Today marks the third attempt of taking my daughter to the orthodontist. Iris is 7 years old and needs braces. They are not for cosmetic reasons but because she has such a small mouth and there is not enough room for all of her teeth to come in. Iris does NOT want braces. Iris does well at the dentist and is very cooperative. It’s been a different story with the orthodontist. She clamps her mouth shut and makes grunting noises when they ask her questions. It’s embarrassing to the point that I don’t want to claim her as my own. Seeing as how she calls me “Mom” when we are there makes it very difficult to pretend I don’t know her.
I CAN’T empathize with this. In 2nd grade I desperately wanted braces. I would fashion braces out of paper clips and such. I wanted so badly to look like a teenager.
The paper clips never fooled anyone; not even the Kindergartners that rode my bus.
I had an hour bus ride each way to school and home. It seemed like forever. In order to pass the time, I would gather all of the Kindergartners and tell them stories.
Seeing as the bright 5 year olds didn’t buy my braces story, I went to the next extreme and made up a tongue brace. I had a Hello Kitty eraser in a little case. I would take the cap off of the case and put it on my tongue and tell the children I was required to wear a tongue brace after experiencing a serious injury to my tongue. They bought this story hook, line and sinker. In my little mind I imagined they were jealous and were desperately trying to come up with ways to injure their tongue so they too could sport a tongue brace.
I had forgotten about my wild imagination and storytelling marathons until a few years ago when I was at a store checking out and the cashier’s face lit up when she saw me. With a burst of enthusiasm she said, “Are you Melissa?”
I couldn’t hide my confusion as I said, “yes” because I didn’t recognize this person. She immediately introduced herself and explained she used to ride the bus with me in elementary school. I nodded my head, still not making a connection. My husband was with me and she told him, “Melissa used to gather all of us little kids around and tell us the best stories.”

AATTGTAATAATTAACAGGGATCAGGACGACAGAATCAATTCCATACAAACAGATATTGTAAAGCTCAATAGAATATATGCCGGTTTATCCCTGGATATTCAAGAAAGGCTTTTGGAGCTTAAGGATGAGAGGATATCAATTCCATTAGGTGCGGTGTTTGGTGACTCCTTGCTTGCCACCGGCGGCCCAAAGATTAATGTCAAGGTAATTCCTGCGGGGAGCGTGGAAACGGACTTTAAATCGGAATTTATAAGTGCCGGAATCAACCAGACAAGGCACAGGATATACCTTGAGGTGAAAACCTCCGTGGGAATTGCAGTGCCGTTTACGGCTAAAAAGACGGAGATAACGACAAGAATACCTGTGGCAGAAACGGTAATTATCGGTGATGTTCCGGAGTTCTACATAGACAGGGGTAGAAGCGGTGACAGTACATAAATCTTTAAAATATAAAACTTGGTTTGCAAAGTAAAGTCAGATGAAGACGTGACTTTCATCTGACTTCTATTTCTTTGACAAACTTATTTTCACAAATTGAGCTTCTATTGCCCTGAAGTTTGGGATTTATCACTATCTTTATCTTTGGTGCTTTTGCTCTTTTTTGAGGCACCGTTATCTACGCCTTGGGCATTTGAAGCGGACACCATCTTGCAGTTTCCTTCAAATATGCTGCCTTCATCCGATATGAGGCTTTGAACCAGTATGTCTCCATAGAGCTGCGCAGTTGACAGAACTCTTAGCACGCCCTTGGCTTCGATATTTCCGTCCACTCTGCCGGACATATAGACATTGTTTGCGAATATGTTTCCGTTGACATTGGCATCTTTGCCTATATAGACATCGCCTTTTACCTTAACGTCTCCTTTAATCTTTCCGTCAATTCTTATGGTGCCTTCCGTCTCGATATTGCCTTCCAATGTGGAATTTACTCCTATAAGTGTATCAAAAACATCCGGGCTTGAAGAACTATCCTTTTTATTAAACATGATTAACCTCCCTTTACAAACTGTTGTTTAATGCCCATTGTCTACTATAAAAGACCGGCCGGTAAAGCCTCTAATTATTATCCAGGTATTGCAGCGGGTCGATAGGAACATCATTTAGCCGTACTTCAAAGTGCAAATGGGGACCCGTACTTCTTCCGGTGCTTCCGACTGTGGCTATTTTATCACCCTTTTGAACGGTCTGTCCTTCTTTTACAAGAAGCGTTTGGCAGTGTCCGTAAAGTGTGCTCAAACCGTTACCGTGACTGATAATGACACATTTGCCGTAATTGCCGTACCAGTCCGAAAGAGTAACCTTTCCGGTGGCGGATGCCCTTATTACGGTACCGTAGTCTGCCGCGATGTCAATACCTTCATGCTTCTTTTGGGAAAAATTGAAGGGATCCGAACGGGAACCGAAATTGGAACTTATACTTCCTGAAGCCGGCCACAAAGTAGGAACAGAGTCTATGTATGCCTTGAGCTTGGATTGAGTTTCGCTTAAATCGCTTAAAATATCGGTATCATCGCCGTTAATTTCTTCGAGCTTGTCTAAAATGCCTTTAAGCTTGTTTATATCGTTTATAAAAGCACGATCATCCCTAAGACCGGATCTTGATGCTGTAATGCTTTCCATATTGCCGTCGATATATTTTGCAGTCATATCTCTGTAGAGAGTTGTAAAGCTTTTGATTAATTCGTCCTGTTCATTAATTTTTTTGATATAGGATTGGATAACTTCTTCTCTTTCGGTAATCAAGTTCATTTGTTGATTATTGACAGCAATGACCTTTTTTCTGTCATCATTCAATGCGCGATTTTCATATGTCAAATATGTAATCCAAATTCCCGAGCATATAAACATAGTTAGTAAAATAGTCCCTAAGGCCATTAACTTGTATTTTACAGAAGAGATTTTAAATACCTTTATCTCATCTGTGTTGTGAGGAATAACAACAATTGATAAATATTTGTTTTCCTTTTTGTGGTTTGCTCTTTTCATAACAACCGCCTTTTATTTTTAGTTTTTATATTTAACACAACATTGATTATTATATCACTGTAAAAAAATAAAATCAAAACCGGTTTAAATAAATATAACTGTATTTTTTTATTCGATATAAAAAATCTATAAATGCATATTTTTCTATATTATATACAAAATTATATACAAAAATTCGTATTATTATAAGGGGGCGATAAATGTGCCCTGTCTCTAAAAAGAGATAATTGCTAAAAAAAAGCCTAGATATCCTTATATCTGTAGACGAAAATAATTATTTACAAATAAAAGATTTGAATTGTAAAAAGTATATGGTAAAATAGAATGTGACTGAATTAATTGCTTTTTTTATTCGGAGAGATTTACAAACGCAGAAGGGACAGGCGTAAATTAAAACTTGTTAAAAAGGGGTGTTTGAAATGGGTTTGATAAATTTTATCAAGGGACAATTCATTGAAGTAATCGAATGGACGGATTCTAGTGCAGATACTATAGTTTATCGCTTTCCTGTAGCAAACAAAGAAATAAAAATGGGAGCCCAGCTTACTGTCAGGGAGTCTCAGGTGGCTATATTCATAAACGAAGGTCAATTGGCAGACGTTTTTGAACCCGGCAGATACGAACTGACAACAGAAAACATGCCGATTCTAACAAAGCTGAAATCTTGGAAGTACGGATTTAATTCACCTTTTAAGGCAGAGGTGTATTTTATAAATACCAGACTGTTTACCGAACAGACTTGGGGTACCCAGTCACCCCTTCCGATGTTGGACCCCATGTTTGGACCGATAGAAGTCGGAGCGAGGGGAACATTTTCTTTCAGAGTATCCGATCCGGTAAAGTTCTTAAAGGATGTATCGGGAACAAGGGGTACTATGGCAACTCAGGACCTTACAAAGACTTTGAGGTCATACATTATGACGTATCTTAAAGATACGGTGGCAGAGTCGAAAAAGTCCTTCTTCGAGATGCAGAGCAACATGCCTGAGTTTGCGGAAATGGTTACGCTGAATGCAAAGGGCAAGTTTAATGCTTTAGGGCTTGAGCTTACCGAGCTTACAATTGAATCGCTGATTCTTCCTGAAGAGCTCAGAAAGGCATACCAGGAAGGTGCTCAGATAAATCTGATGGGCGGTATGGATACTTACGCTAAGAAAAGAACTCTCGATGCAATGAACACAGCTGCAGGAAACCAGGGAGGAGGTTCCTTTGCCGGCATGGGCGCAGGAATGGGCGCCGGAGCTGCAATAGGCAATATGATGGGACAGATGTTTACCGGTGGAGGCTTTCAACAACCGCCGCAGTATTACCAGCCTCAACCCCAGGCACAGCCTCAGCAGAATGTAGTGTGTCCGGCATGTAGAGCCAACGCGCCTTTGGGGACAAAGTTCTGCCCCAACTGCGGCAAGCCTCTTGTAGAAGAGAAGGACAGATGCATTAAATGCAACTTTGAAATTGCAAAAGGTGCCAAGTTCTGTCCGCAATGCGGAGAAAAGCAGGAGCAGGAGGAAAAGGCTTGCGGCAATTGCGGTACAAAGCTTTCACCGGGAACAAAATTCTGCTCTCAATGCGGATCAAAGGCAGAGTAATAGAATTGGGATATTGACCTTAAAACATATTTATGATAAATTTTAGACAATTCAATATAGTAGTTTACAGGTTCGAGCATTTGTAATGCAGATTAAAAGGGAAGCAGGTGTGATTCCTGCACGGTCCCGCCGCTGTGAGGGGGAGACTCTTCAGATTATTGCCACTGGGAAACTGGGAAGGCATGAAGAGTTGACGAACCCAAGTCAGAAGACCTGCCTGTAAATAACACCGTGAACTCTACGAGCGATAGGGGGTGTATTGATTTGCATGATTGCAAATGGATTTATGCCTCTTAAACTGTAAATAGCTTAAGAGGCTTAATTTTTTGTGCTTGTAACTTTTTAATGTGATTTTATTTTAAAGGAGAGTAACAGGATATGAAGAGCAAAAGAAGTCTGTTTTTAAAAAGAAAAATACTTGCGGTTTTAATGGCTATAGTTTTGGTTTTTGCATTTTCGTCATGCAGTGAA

As I stood there trying to remember back to those elementary years she began to relay the story I told her and she instantly jogged my memory and made me chuckle.
I gathered all the Kindergartners around me and in a serious, whispering voice I told them I had something very important to tell them. I told them the Keebler elves lived in one of my parent’s trees. Every once in a while I was lucky enough to see them and I had even spied them making the cookies a couple of times.
The little kids sat quiet with their mouths opened drinking in every detail I told them. I continued to tell them Keebler Elf stories throughout the year and my adventures with them.
This store cashier had remembered this from 25 years before. She said she believed it for many years and often told other people she knew where the Keebler elves lived and that she knew the girl whose land they lived on.
It’s hard to believe I was such a convincing storyteller at 7 years old. Now if only I could call forth that little girl in me and come up with a story to tell my dear Iris and make her want to get braces!